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The New Face of Audio


Welcome to new monthly column “AudioNext,” which is devoted to making sense of the ever-so-burgeoning categories of digitally distributed music and mobile audio in general. I’m very excited about the prospects of documenting the revolution we’re all so fortunate to be a part of and — oh, who am I? Good question, let’s start there.

Illustration: Victor Gad

I’m Alexander Brandon, audio director at Midway Home Entertainment in San Diego, Calif., and I’ll begin by saying it’s a great honor to be writing for this magazine. When I mentioned the gig to a colleague of mine, George Sanger (aka “The Fatman,” whom we’ll interview down the road), his response was “Mix? Damn. Nice!”

Now, set the way-back machine for 10 years ago, when I started doing music for a game you might have heard of called Unreal. Unreal Tournament followed (1999), and today, Jesper Kyd (who was recently interviewed for is remixing the piece I wrote in MOD format (which I’ll describe in a future column) for the upcoming Unreal Tournament 2007. I have served on the steering committee of the Interactive Audio Special Interest Group ( and am now on the board of directors of the Game Audio Network Guild ( I also recently finished a stint as an audio columnist for Game Developer magazine ( and wrote the second “hands-on” book on game audio, Audio for Games: Planning, Process and Production. I’ve worked with a number of greats in gaming, people such as Warren Spector and Tim Sweeney, and in Hollywood with entertainers ranging from Reeves Gabrels to The Rock. I’ve experienced a great deal of magic, success and hardship during that time, and I picked up a great deal of knowledge that I’d like to share with you.

This column will be devoted to all kinds of new media, from cell phone technology to satellite radio, but perhaps the largest “new media” category for entertainment right now is games. Just to whet your appetite, let’s talk money. Sales of videogames in the month of April 2006 alone were $699 million, according to the NPD Group. While money is a very influential factor in why we do what we do, the other side of the coin is the art. Games are slowly becoming a new form of not only nonlinear artistic expression, but also dramatic presentation. I say slowly because, yes, everyone watches TV and everyone listens to the radio, but not everyone plays games. Several people I’ve talked to in the past few months have had their jaws drop and eyes bug out when they hear I record orchestras and direct Hollywood voice talent, or that friends of mine in the biz have organized a concert at the Hollywood Bowl where their works, alongside the theme from Super Mario Bros., have been performed by the Los Angeles Symphony. To say it for the thousandth time: We’ve come a long way from bleeps and bloops, but we have a long way to go.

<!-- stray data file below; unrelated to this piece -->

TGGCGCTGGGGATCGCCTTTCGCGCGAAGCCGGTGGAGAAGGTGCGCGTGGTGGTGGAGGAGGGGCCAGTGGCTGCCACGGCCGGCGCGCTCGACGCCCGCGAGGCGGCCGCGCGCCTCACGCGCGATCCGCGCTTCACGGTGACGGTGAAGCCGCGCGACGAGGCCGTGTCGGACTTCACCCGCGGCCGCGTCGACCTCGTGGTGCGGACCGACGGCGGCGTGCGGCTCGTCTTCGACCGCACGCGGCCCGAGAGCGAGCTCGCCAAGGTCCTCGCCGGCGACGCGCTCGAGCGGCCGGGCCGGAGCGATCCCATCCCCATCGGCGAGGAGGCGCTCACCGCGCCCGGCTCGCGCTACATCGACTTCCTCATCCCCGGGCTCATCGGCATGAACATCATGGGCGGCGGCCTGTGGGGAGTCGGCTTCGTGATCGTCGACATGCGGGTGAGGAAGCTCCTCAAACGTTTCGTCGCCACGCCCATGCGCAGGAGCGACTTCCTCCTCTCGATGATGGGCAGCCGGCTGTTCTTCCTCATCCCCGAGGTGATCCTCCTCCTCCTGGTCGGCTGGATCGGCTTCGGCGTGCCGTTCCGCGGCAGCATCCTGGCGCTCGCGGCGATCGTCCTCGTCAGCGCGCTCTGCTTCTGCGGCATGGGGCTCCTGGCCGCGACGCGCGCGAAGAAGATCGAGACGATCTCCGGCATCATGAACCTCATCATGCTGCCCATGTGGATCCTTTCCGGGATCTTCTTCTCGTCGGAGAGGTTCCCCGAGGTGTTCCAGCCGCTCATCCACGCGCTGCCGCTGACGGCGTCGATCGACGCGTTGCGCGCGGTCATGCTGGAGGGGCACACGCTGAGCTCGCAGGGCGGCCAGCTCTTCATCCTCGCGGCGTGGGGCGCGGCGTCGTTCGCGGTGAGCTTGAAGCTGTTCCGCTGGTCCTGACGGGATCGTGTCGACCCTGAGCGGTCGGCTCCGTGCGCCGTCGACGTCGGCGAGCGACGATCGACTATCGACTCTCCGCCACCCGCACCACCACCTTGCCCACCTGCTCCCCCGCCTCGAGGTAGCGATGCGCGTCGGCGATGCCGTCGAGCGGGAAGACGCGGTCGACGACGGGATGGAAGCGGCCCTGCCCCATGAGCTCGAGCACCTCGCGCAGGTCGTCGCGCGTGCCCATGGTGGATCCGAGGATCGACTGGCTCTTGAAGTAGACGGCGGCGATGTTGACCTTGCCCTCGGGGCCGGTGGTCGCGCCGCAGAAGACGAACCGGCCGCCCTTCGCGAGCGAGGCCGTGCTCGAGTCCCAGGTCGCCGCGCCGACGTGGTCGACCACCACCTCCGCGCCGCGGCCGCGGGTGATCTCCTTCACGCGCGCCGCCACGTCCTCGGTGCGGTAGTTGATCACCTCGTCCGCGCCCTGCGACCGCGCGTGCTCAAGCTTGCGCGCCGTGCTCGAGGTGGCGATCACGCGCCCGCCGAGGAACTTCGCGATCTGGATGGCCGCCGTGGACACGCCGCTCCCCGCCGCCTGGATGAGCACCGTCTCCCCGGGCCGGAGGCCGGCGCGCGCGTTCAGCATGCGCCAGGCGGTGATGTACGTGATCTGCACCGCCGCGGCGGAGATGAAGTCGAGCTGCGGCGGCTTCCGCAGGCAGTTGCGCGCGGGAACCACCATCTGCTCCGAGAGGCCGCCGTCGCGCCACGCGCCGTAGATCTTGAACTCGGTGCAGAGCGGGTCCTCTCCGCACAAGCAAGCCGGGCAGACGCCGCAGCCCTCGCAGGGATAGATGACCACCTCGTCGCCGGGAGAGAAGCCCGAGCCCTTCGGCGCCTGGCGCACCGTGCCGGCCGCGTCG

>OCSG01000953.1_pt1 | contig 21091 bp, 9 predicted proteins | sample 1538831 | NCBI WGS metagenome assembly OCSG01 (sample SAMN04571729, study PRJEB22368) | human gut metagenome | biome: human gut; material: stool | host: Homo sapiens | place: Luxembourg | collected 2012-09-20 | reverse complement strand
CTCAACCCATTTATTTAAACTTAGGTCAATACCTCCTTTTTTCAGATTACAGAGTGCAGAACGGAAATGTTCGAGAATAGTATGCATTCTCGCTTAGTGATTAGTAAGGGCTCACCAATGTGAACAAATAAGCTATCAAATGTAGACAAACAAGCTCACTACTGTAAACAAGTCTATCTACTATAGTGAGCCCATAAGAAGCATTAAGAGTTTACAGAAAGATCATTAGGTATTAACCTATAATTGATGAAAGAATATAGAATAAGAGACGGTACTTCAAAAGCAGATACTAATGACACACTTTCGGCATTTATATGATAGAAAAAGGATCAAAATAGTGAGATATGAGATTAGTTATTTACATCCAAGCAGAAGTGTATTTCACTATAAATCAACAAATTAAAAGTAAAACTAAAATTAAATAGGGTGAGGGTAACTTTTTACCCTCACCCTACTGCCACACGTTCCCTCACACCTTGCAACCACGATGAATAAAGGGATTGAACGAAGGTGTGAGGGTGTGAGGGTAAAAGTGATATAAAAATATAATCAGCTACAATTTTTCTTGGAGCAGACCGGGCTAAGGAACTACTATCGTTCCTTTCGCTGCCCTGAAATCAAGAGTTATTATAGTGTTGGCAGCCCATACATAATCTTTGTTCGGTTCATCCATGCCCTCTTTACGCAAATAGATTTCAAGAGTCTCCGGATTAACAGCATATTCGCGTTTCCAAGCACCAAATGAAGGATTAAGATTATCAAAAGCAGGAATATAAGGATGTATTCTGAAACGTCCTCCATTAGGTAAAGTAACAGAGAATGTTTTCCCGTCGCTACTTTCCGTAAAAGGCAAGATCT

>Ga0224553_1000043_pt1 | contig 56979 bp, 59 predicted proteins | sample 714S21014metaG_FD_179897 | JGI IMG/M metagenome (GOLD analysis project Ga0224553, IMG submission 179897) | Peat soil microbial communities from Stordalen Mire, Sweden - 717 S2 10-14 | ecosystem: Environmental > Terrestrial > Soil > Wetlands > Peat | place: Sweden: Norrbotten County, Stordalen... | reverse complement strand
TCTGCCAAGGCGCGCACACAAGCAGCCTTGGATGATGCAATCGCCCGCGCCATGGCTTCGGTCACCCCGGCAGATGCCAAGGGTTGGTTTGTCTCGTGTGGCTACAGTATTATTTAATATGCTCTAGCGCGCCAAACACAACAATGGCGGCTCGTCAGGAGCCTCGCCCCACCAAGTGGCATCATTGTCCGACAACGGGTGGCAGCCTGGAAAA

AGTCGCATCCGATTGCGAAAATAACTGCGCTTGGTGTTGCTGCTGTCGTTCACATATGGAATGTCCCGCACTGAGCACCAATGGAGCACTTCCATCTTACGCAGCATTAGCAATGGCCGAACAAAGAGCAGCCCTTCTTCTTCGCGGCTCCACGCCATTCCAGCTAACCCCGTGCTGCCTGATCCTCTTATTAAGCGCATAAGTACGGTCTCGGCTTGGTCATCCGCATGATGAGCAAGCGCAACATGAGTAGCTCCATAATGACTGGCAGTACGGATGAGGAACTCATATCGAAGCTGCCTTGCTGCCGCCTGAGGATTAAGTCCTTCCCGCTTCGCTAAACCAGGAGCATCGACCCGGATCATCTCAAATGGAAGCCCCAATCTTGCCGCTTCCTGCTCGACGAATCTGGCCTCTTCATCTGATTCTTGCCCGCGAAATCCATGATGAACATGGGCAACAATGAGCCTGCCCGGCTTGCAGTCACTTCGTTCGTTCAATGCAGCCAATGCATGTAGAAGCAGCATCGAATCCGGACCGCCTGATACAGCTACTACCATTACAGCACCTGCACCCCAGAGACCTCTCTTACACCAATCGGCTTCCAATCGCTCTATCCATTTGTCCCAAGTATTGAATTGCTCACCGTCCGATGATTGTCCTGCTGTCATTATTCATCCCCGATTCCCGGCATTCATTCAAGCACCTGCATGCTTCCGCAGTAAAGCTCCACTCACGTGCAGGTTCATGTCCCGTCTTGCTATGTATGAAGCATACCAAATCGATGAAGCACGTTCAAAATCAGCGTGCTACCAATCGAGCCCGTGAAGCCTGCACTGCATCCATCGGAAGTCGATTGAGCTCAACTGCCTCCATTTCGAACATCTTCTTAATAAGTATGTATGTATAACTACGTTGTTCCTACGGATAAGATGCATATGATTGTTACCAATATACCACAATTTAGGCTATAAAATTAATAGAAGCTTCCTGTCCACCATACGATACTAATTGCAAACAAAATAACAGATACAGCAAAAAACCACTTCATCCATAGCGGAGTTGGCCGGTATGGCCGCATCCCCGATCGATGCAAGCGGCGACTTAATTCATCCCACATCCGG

It’s a brave new world. Film composers from Michael Giacchino to Danny Elfman have written music for games. A-list film sound designer Alan Howarth ran Electronic Arts’ sound department for a bit. More than 10 years ago, Christopher Walken starred and provided voice for a videogame, and more recently, James Caan and Marlon Brando have had their voices used in the game version of The Godfather. (See March 2006 Mix.) A number of great game achievements have been chronicled in Mix, but where are the resources and the community that can be tapped to understand games at the source? Where does one go to learn not just about music, but sound effects, engineering, integration and voice-over? Where does one begin to get the info to get a foot in the door? I can help you there. Let’s start with a few basic principles, some of which you may find surprising.